Rules for Summer Work Wear

Kate Lorenz, CareerBuilder.com Editor

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Ciaran Smith was in charge of writing his company's summer dress policy. Within minutes of issuing the three-page document detailing every article of inappropriate clothing he could think of, the phone started ringing. "It says no tank tops; does that mean I can't wear a sleeveless, collarless silk shell?" "I see you can't wear open-toe shoes; are backless mules okay?" "Was someone really walking around the office in a tube top and I missed it?"

When the temperature rises, inhibitions plummet. To avoid the distractions and embarrassment that occur when employees wear attire that is too revealing or sends the message that their comfort is more important than their clients' business, many companies put out comprehensive summer dress codes.

"It may seem silly asking employees not to wear flip-flops or T-shirts with provocative slogans," admits Smith. "But it's not nearly as awkward as having to tell a woman in a halter top and mini-skirt she needs to go home and change."

Smith has been administering the dress code at his mid-size brokerage company for 10 years. Recently, he has seen a shift in dress code offenders. "It used to be the men who would push the envelope -- coming in with Bermuda shorts and boat shoes with no socks. Today, the violators are more likely to be women wearing clothes that show too much skin, leave too little to the imagination and scream 'I'd rather be clubbing!'"

Wearing the wrong thing hurts your image and casts doubt on your sense of judgment. Yet while you don't want to look like a beach bum or floozy, you also don't want to be the most buttoned-down, uptight guy or gal in the office. How can you get it right? Here are some general rules to keep in mind when dressing to beat the heat:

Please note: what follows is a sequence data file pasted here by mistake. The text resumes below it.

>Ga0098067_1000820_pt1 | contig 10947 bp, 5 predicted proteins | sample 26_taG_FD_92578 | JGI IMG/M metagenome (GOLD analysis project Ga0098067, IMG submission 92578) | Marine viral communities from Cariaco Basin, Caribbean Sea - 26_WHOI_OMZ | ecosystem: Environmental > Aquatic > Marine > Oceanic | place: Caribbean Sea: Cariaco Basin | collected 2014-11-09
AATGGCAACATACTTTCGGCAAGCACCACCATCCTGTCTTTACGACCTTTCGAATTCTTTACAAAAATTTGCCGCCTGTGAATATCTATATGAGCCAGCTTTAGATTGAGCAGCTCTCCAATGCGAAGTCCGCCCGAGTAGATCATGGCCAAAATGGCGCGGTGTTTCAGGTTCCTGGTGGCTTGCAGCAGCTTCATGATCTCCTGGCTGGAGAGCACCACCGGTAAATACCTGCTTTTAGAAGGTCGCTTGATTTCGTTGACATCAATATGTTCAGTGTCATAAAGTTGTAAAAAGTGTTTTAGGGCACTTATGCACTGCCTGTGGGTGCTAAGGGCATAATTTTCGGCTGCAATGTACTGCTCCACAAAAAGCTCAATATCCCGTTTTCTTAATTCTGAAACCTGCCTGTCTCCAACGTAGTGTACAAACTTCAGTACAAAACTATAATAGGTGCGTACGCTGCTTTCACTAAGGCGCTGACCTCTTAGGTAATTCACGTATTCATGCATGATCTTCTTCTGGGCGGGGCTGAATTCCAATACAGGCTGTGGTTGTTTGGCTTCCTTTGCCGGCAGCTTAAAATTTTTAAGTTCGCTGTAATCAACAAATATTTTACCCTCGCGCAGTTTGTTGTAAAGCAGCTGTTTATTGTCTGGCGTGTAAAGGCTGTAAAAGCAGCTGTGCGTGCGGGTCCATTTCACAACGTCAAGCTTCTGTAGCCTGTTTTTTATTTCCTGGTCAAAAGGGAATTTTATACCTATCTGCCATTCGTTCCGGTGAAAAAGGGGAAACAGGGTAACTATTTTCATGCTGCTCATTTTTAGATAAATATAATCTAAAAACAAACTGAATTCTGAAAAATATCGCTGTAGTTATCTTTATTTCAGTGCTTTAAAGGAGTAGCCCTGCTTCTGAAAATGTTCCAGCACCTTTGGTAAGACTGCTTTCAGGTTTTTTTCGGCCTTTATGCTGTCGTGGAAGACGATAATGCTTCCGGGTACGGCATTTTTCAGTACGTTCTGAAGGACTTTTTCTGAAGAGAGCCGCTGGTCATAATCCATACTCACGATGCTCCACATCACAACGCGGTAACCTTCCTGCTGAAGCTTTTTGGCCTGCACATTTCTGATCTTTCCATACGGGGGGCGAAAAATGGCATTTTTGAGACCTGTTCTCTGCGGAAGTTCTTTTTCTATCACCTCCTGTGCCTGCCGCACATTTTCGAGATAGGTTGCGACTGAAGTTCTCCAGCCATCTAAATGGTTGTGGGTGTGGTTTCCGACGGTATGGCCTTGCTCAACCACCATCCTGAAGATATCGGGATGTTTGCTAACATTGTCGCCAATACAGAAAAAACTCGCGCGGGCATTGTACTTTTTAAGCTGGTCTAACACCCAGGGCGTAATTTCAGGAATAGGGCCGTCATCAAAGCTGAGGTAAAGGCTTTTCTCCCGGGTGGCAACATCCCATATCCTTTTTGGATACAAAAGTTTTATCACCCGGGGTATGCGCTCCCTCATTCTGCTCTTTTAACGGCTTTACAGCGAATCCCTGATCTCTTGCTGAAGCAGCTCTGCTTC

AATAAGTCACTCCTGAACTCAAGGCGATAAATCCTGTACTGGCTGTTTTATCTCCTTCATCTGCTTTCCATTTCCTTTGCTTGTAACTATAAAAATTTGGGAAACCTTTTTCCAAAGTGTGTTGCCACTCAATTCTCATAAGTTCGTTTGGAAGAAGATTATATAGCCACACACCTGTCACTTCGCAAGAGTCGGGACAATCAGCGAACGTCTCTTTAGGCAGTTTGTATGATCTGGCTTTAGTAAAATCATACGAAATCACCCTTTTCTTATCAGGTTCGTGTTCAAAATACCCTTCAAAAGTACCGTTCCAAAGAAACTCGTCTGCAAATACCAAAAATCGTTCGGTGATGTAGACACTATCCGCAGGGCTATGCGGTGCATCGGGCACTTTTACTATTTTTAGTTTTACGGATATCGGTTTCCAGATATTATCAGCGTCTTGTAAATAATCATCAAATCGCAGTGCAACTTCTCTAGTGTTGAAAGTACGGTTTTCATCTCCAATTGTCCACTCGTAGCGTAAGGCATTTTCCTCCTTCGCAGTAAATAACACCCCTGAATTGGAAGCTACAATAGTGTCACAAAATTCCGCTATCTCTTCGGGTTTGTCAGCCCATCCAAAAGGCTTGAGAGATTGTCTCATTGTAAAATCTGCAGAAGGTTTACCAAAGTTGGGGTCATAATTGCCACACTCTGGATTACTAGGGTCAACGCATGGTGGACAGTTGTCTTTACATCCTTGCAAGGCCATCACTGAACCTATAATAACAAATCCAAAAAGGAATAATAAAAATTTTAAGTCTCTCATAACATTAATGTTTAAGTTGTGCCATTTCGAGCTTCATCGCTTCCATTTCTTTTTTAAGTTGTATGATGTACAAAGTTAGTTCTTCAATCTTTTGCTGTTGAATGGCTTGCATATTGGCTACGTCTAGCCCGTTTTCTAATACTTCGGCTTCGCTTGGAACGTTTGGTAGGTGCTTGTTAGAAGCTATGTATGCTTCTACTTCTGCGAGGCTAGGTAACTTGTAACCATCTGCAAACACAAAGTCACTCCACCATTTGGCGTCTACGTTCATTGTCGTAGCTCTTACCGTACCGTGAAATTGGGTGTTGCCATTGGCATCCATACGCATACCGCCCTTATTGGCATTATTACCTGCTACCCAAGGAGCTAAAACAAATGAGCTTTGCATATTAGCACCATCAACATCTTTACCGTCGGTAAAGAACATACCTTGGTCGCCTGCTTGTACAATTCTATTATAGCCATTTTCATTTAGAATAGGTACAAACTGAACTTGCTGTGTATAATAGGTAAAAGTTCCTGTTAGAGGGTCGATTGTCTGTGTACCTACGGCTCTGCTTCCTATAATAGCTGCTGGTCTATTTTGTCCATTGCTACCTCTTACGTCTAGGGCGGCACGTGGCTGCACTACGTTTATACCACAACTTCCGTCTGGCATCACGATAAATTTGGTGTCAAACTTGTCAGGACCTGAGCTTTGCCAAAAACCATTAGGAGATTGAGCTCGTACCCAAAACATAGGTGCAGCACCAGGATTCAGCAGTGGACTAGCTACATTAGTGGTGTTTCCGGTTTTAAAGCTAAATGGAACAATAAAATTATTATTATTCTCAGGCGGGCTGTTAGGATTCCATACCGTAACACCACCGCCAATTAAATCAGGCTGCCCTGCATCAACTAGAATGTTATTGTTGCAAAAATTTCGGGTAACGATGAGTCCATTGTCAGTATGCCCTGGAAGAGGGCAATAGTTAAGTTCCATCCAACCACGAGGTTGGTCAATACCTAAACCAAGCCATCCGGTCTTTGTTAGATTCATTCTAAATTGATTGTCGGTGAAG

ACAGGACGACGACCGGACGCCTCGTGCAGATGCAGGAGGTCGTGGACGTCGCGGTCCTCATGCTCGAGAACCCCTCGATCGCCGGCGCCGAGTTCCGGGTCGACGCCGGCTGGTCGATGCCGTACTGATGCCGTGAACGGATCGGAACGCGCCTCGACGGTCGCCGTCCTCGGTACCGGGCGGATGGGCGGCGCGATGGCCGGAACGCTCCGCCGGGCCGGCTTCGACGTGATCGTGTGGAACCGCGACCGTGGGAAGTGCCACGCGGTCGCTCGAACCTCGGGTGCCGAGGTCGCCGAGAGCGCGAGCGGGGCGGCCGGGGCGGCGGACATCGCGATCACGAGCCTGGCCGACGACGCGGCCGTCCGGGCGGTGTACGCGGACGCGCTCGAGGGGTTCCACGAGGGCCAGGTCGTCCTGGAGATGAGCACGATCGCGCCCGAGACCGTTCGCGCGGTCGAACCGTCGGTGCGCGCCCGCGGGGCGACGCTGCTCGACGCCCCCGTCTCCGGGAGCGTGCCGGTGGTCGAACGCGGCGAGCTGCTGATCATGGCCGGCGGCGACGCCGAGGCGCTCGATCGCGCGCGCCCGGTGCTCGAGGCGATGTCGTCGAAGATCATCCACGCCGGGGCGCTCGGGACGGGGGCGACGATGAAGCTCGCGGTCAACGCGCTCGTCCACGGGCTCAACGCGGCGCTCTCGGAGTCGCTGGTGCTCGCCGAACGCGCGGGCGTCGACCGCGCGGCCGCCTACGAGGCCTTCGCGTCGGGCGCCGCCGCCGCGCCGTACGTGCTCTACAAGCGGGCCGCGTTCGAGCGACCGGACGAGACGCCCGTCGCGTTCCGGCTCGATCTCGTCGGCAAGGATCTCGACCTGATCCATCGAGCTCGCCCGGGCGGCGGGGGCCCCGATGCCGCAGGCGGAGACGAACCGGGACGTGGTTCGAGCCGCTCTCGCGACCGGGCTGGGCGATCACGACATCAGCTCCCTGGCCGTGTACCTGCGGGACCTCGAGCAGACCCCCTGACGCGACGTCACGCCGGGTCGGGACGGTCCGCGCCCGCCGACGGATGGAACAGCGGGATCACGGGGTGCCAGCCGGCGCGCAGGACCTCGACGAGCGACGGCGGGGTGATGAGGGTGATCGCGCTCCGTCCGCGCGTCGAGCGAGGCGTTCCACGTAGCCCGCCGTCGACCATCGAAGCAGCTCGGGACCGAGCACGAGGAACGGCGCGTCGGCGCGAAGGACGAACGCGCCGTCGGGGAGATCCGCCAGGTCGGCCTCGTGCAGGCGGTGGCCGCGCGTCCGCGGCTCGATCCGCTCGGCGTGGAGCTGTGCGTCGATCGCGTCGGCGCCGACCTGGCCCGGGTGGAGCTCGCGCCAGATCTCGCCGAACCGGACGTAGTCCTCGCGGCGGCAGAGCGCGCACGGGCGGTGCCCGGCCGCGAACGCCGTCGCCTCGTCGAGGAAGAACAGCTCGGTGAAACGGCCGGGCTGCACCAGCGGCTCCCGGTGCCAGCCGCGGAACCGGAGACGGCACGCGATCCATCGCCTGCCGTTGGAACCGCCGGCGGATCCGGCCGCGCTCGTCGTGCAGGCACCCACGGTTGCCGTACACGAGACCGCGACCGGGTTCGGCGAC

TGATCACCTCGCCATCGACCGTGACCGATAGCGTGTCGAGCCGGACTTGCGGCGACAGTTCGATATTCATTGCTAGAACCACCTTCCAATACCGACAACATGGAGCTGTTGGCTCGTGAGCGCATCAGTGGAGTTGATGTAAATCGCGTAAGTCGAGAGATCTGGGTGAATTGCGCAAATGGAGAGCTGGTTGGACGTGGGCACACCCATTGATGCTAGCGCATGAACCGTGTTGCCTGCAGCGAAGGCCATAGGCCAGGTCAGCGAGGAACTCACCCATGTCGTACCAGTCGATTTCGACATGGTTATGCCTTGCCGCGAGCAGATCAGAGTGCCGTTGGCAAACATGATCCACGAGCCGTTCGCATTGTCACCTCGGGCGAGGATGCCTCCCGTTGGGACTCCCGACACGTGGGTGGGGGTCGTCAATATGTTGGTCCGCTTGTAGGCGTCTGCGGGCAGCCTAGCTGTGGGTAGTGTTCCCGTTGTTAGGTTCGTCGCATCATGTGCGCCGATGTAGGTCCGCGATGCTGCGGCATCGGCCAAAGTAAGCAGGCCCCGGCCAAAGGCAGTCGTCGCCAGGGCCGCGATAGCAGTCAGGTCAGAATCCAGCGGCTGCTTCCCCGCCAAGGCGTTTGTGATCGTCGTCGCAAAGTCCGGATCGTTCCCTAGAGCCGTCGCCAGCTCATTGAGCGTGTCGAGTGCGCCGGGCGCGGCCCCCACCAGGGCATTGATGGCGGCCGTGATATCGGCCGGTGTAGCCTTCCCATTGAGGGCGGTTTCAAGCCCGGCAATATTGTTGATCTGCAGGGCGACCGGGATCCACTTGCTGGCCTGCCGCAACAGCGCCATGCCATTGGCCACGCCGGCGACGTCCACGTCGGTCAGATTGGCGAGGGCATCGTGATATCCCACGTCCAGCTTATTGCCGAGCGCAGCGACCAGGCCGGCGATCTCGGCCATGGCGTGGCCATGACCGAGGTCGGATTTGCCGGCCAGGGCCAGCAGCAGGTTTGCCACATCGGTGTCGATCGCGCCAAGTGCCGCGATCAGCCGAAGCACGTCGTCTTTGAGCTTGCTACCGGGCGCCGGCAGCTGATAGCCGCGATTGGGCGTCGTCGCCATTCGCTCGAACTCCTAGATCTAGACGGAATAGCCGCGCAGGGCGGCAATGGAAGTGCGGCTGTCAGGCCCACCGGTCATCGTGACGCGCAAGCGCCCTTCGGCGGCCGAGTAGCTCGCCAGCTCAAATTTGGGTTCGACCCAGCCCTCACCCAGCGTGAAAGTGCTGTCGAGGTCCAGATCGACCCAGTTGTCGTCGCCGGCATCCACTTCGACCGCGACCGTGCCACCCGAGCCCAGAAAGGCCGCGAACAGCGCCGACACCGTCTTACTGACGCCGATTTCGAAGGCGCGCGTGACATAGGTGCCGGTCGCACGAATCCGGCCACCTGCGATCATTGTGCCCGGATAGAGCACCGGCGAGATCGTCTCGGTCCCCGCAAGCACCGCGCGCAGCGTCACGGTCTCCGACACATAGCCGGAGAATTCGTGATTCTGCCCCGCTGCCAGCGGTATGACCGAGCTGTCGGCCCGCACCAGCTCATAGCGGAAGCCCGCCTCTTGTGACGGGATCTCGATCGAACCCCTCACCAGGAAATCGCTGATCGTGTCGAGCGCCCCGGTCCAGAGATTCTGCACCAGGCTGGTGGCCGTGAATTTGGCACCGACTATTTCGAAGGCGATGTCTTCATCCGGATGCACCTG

Follow the Leader

Levels of formality vary by geography, industry and corporate culture. The best guides for what to wear are the executives, middle-managers and authority figures where you work. For example: While not wearing pantyhose would be a major faux pas at many companies, wearing hose in the summer months at certain ad agencies would be seen as decidedly unhip. Even if your company has an informal style, employers still want you to look professional.

Be Polished

A relaxed dress code doesn't mean you can be a slob. Make sure your clothes are clean and pressed. Since lightweight fabrics tend to be sheer, check your reflection under bright lighting to make sure your undergarments don't show through. If your company allows open-toe or backless shoes, make sure your feet and toenails are clean and cared for.

Don't Flash the Flesh.

Women in all professions should know they're not advancing their careers when they wear revealing clothing. Short shorts, mini-skirts, tank tops and low-cut or sheer blouses may get you attention, but not necessarily the raise or promotion you want. When choosing what to wear, think Diane Sawyer or Condoleezza Rice, not Britney Spears or Paris Hilton.

Layer Light Fabrics.

Stay cool in lightweight materials such as silk, cotton, linen, or summer-weight wool and cotton blends. Remember to dress in layers -- the difference in temperature between the outdoors and your air-conditioned office can be 30 degrees or more.

Have a Cover-Up Ready.

For those days when the office air-conditioning is on the fritz, you may need to bend the rules. But always keep a lightweight neutral blazer at the office so you can slip it on in case the CEO or an important client decides to drop by.

Despite the comprehensive summer dress policy he established, Smith has already been called several times to advise managers on the best way to tell employees their apparel is questionable. Smith says next year he will add the following caveat in bold: "If you think a piece of clothing could be inappropriate for the office, it probably is."

Last Updated: 24/09/2007 - 3:50 PM


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